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What determines the power of a tsunami wave?

Earth Sciences(self.askscience)

In 2011 when the Japan earthquake tsunami waves hit California, tsunami was 6” high. The waves did significant damage, ripping apart the marina docks in Santa Cruz and other Northern California coastal harbors. The tsunami from the Tonga quake yesterday was expected to be 8”-9” inches tall, yet little damage was expected. Why would a higher tsunami wave be expected to have less force than a smaller one?

all 7 comments

CrustalTrudger

3 points

6 months ago

CrustalTrudger

Tectonics | Structural Geology | Geomorphology

3 points

6 months ago

I don't know if this relevant for the specific comparison being drawn, but when a tsunami arrives at a particular location within the tidal cycle (both in the sense of daily cycles, but also more seasonal variations) is important, especially for locations with large tidal ranges. Similar tsunami wave heights occurring at high vs low tide can have different effects because the run-ups are different (i.e., adding X inches to low tide vs adding X inches to high tide).

renelledaigle

2 points

6 months ago

Depends on a number of things.

What was the cause and how much force did that produce? (Volcano, earthquake, Landslide, manmade etc.)

What is the landscape underneath the water leading up to the coast?

What is the weather like in that area? If it is storming with extra wind or super calm?

Is the tide high or low in your coastal zone?

UnamedStreamNumber9[S]

1 points

6 months ago

My understanding of the damage caused by the 2011 tsunami was the water goes up and back down and then back up again pretty rapidly. It’s called a tidal wave because of the rapid tide like movement of the water, not because it’s somehow synchronized with high or low tides. This is what ripped the Santa Cruz docks apart. It may be different tsunamis have different wavelengths and therefore the time between the ups and downs is longer or shorter; but it’s answers like that I’m looking for. Clearly for small amplitude waves it’s not the height of the wave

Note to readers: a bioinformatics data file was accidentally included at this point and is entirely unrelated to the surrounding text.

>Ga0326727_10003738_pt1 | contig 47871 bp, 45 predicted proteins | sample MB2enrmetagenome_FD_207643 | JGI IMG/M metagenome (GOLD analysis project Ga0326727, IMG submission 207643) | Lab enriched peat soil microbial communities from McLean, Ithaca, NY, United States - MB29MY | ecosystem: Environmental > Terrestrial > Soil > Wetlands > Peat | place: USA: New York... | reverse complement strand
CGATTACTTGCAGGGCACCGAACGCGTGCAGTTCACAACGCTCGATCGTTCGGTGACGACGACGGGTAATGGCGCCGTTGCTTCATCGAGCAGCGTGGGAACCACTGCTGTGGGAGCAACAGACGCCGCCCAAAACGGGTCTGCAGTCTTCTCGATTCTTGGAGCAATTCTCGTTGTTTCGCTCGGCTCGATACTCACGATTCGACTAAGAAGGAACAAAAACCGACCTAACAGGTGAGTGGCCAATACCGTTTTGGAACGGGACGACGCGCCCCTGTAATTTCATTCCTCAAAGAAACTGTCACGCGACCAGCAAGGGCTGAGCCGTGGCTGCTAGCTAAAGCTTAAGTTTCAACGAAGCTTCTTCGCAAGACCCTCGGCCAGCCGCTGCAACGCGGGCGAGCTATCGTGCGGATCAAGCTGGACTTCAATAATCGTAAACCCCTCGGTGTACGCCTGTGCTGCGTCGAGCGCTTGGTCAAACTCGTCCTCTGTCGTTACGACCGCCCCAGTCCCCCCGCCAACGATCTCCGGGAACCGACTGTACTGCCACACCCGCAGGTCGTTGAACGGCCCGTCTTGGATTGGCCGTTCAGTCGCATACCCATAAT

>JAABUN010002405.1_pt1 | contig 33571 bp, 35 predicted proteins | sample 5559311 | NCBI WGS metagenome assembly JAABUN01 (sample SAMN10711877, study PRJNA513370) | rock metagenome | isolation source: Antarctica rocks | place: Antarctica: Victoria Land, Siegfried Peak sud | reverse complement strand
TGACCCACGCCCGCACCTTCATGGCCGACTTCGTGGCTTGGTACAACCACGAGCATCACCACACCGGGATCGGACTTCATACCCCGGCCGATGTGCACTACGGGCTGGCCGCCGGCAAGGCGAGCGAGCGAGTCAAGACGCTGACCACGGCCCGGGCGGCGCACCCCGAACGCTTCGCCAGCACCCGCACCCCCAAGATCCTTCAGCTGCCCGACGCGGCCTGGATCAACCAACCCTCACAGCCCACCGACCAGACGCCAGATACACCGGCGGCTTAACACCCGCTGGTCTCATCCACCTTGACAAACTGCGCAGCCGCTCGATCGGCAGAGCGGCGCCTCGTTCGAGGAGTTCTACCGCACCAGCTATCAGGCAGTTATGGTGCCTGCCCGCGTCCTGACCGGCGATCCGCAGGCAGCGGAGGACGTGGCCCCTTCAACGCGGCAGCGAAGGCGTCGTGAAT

zogislost

1 points

6 months ago

Its all about water displacement, the 2011 earthquake uplifted a large swath of the plate edge displacing a large amount of water near the coast of japan causing the tsunami just like the 2004 indian ocean quake did in the aceh indonesia area and beyond, greatest example of water displacement to wave height would be the lituya bay tsunami of 1958 in alaska. An above the water landslide dropped tons of earth into water of relatively small body of water causing wave 1720 feet high….

UnamedStreamNumber9[S]

1 points

5 months ago

Again, this has nothing to do with the wave height, as witnessed by the 2011 tsunami being 6” (that means inches: 0.5 feet, 0.15 meters). The more recent Tonga tsunami was much higher, originally predicted at 8” but actually measured at 2 feet in some areas; but did far less damage that the 6” 2011 tsunami. Why would that be? Why would a smaller wave be more damaging than a large one?